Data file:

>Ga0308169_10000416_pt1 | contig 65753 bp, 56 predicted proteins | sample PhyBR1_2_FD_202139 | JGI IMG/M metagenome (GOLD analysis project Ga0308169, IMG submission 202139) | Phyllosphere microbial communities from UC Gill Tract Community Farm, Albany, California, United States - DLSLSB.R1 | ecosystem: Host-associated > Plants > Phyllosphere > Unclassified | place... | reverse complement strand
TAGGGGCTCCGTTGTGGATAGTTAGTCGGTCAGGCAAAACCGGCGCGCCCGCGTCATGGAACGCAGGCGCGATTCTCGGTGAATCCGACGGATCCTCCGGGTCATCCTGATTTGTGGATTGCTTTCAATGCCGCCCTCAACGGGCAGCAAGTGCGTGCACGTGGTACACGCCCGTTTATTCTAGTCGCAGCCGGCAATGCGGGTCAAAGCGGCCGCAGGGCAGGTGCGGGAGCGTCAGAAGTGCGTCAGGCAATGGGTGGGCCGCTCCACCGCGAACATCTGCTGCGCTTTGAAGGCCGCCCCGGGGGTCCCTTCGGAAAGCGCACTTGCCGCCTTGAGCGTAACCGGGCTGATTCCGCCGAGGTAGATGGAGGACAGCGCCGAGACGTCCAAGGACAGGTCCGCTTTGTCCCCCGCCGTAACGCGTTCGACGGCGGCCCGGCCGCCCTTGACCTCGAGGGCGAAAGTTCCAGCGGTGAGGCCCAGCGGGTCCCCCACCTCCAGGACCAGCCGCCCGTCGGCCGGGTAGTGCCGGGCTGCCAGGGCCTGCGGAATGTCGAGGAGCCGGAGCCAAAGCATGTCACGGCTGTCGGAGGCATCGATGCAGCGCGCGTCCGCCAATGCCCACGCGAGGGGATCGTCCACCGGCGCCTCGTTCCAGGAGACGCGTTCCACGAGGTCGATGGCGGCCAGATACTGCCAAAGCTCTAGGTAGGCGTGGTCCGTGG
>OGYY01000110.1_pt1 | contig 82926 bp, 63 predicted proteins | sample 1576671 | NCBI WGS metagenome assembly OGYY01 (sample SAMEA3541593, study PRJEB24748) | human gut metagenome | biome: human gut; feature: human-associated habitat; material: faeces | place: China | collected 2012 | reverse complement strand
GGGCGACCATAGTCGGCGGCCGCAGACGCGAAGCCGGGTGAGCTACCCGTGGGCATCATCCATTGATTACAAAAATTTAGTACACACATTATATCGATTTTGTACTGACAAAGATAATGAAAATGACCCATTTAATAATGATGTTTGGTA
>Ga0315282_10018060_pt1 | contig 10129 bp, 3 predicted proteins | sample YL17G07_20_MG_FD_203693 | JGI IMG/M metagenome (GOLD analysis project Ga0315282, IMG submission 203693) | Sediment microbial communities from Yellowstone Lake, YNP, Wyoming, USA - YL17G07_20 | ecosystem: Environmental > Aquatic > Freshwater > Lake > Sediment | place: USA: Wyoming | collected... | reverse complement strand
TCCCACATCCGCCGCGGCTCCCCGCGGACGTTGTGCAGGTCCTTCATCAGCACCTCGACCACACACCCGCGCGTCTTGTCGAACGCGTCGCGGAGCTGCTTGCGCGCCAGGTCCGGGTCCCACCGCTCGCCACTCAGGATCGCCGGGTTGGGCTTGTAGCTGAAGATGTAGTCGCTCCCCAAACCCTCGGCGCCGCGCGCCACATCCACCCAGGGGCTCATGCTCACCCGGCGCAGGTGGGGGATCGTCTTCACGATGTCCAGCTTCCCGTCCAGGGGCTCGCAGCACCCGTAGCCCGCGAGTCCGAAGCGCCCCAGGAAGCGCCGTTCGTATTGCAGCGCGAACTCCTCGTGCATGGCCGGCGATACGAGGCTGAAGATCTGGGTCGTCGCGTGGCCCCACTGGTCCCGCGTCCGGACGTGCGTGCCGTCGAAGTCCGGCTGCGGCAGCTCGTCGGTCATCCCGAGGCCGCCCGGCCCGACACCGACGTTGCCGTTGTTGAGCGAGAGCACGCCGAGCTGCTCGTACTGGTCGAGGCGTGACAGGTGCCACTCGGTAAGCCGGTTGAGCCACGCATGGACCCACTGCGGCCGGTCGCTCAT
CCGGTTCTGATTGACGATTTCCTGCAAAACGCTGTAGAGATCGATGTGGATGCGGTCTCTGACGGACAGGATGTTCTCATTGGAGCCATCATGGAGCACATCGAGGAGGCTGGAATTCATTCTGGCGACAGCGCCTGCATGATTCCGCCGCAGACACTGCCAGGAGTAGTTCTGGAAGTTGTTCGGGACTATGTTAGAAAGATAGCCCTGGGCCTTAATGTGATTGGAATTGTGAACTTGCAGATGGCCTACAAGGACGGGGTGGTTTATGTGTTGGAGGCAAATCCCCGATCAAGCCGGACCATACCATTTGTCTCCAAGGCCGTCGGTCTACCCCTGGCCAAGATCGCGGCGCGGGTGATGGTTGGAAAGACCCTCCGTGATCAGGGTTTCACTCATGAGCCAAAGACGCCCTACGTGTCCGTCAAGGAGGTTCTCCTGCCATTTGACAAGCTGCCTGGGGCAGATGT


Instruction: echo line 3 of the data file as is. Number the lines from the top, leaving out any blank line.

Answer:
>OGYY01000110.1_pt1 | contig 82926 bp, 63 predicted proteins | sample 1576671 | NCBI WGS metagenome assembly OGYY01 (sample SAMEA3541593, study PRJEB24748) | human gut metagenome | biome: human gut; feature: human-associated habitat; material: faeces | place: China | collected 2012 | reverse complement strand